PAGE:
Last night I watched episode #1 of Mare of Easttown. I’d read it was about small-town Pennsylvania gloom, despair, Ratso Rizzo limping, “lemme outta here”, downmarket atmosphere and forlorn character shadings with zero engagement on a whodunit level. And it certainly is that.

I wasn’t bored but at the same time I was saying to myself “really?”

All I can say is that if I was an actual resident of Easttown, the idea of Oxycontin addiction would be very tempting. I might even start limping around just for fun.

The only scene I liked was Kate Winslet chatting with her Mildred Pierce costar Guy Pearce at the local bar. That said, I didn’t believe she’d go right back to his place and fuck him immediately. Women of character usually wait a while for that. And as Pearce is the only literate-minded fellow in Easttown with a wry sense of humor who isn’t a rural loser of one kind of another, I definitely didn’t believe that she wouldn’t want to get to know him and see where that might lead. So right away I wasn’t believing it.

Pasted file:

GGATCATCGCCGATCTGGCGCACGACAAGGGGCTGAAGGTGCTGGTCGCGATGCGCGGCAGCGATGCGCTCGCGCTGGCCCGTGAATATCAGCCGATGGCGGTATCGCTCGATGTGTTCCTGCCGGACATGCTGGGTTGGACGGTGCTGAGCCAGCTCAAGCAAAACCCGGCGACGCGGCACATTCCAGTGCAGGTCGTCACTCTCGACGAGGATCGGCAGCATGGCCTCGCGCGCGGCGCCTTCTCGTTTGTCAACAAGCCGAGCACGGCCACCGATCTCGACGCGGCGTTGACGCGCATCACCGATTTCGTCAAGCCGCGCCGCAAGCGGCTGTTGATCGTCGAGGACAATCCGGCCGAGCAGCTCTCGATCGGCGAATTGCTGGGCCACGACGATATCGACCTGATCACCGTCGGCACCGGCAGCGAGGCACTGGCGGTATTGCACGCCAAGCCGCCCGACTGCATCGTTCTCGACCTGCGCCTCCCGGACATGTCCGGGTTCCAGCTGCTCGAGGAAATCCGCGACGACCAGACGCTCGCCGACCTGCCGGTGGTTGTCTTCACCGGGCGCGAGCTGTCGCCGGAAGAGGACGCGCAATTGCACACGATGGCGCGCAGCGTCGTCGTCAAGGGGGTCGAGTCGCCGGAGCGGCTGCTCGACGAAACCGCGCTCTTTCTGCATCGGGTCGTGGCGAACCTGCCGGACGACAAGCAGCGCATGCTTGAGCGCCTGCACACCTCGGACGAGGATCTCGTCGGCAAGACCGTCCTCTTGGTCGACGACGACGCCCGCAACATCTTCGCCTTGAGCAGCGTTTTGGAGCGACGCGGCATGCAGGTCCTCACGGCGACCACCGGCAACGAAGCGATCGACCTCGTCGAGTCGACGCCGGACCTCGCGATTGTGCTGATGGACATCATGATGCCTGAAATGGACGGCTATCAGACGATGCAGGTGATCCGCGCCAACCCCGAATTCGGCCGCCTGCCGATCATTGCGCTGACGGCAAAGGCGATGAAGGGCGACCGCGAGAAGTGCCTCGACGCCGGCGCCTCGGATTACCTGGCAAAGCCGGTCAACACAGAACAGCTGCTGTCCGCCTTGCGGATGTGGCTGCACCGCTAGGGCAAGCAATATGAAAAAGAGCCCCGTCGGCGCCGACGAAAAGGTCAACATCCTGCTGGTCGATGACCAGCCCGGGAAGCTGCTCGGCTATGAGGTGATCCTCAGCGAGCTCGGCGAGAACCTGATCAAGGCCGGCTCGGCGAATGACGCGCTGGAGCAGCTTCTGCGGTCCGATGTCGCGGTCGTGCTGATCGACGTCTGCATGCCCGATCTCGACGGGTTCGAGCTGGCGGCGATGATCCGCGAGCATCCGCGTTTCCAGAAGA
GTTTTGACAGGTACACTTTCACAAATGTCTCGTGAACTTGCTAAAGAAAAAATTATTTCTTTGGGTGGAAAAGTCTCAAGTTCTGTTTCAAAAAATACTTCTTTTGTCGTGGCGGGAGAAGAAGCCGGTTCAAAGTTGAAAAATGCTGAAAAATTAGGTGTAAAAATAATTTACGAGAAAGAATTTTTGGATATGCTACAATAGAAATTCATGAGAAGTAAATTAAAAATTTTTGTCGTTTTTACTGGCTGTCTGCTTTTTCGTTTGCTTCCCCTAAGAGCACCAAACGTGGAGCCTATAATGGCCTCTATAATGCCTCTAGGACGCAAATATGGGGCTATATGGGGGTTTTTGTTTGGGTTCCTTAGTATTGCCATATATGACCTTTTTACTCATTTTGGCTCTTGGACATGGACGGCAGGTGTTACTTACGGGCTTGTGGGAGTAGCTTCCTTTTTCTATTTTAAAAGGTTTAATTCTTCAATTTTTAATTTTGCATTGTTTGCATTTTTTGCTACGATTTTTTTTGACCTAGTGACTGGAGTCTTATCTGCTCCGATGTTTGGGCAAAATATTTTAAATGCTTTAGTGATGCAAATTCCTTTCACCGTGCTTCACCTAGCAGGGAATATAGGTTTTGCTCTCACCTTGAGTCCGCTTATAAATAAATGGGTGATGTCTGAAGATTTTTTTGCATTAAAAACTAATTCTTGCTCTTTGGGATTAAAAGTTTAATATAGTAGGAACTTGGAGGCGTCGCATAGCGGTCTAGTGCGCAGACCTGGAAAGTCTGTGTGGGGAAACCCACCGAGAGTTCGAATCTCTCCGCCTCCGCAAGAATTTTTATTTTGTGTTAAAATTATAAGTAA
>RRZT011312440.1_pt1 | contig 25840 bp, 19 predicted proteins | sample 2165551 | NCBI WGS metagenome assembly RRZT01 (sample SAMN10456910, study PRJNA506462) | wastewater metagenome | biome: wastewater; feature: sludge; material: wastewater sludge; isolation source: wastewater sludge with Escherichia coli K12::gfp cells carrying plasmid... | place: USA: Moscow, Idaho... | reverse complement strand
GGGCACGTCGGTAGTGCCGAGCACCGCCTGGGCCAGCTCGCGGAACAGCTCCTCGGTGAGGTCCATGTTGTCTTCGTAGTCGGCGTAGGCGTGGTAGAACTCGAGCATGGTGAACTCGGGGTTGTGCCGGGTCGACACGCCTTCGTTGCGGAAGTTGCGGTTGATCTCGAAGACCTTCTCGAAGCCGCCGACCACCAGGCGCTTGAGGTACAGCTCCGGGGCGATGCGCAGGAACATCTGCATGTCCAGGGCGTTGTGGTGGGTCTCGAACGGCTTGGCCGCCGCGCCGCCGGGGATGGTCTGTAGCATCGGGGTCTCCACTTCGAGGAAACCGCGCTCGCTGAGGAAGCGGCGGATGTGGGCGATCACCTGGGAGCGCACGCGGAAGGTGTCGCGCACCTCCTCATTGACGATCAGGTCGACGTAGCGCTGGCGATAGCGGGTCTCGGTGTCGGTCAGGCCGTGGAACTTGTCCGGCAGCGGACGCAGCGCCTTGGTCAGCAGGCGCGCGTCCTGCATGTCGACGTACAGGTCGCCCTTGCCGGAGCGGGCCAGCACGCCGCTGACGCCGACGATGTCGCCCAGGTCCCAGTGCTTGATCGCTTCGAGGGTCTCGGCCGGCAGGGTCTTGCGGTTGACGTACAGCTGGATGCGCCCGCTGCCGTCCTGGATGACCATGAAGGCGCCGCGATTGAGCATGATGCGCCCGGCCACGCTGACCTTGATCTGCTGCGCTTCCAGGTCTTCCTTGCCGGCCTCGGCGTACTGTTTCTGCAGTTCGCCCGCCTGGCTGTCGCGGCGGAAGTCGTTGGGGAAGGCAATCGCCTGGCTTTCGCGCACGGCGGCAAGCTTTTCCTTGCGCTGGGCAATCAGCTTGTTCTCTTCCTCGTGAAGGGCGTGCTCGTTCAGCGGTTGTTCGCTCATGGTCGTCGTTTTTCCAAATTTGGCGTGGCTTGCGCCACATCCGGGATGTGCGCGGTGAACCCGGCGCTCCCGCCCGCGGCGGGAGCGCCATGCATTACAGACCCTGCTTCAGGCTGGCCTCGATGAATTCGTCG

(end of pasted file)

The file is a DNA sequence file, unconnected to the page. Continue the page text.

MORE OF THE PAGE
The subtitle of this limited HBO series is “Reasons You Don’t Want To Even Flirt With The Idea of Living in Grimtown, Pennsylvania.”

Mare of Easttown‘s creator, writer and producer is Brad Inglesby, who grew up in Berwyn — a hilly suburb of Philadelpha — and knows this hellish “Delco” landscape all too well.

I respect the basic idea of trying to focus viewer attention on the dull, deflating horror of living in a region like this instead of just cranking out another whodunit. (The series was shot in Easttown Township but more specifically Coatesville, Aston, Drexel Hill, Chestnut Hill and Sellersville.)

But the more Inglesby and director Craig Zobel focus on local losers, the more I’m going to feel distanced from this series as it moves along. The only thing that can save it is if they give Guy Pearce more screentime and let his character carry more of the load.